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Edward L. Pierce, Memoir and letters of Charles Sumner: volume 2, Chapter 28: the city Oration,—the true grandeur of nations.—an argument against war.—July 4, 1845.—Age 34. (search)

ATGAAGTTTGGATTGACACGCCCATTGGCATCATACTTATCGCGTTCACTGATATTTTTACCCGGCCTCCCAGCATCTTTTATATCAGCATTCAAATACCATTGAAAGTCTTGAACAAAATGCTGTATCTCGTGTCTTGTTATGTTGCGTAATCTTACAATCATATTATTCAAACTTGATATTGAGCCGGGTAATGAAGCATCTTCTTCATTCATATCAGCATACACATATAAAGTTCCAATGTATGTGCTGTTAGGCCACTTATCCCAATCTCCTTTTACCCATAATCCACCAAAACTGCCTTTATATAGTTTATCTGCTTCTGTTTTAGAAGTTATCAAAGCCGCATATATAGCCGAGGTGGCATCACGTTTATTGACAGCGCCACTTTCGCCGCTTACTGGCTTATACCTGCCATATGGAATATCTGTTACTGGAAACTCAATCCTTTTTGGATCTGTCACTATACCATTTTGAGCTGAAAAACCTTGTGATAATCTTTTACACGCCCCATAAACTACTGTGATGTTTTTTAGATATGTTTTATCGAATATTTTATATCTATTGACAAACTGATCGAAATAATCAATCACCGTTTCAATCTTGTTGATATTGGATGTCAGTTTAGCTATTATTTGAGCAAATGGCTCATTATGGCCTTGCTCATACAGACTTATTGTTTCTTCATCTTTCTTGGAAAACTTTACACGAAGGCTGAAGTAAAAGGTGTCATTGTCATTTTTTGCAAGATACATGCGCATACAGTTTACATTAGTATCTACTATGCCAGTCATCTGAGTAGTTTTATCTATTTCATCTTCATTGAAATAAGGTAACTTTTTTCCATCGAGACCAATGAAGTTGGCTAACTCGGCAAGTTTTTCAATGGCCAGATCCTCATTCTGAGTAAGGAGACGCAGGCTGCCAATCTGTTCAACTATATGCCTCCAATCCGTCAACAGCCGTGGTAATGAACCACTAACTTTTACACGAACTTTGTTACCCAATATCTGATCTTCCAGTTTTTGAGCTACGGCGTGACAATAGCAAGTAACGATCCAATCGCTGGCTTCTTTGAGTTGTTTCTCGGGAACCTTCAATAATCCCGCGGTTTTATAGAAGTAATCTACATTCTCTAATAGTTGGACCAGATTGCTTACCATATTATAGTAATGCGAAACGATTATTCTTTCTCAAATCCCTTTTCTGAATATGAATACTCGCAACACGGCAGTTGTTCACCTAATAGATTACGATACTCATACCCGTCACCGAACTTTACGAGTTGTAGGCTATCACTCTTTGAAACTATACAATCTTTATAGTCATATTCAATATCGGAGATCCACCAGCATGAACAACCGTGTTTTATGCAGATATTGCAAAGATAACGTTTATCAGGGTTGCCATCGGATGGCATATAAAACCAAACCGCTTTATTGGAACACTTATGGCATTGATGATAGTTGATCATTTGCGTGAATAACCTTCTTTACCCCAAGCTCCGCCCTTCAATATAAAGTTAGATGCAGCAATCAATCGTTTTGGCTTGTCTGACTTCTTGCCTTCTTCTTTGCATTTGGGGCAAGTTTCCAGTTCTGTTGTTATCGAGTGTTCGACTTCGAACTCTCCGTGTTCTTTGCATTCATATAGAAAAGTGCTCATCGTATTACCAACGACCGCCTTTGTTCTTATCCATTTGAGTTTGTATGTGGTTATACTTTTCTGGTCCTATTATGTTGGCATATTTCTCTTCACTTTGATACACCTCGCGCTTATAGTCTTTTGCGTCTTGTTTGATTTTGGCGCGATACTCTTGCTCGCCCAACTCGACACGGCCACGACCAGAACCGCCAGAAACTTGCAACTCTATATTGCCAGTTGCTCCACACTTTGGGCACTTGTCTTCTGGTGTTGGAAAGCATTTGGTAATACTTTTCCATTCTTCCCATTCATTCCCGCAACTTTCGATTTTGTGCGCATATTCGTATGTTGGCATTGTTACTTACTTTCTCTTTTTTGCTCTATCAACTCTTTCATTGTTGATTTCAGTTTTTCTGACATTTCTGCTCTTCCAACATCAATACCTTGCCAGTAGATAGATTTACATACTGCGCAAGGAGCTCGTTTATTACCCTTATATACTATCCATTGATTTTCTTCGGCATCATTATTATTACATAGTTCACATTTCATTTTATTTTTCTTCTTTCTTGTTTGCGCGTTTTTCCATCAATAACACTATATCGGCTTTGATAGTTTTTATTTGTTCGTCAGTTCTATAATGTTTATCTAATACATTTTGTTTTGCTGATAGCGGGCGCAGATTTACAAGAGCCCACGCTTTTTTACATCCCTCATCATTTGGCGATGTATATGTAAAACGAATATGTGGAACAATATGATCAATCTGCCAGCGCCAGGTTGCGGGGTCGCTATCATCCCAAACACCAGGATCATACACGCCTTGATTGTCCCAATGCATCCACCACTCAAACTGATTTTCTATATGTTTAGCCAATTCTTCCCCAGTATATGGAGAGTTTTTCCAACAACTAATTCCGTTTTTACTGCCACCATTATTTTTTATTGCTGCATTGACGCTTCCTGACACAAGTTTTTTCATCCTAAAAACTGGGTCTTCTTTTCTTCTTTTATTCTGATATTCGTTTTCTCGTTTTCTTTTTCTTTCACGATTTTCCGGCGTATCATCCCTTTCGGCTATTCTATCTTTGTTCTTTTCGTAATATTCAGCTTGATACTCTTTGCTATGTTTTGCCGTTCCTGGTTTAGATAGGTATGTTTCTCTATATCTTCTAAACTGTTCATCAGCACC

rd, who occupied seats at the left of the orator.—Boston Post. One passage, mentioned in General Oliver's reminiscences, and supposed to refer to the uniform of the Boston Light Infantry, naturall15. The same comparison appears in his earlier correspondence. Ante, Vol. II. p. 278. Henry K. Oliver, then Adjutant-General of the State, who was present in uniform as a guest, writes:— ks, the principles of the orator of the day will be susceptible of practical application. General Oliver, who had listened to the orator with more equanimity than the rest of his brethren in unifornor striving for the last word, left a favorable impression even on his harshest critics. General Oliver, after describing the toasts and speeches made at Faneuil Hall, writes:— Mr. Sumner stong, I know not. With my love to your wife, Ever sincerely yours, Charles Sumner. To Henry K. Oliver, Adjutant-General, Boston. Court Street, Aug. 20, 1845. my dear Sir,—I should be very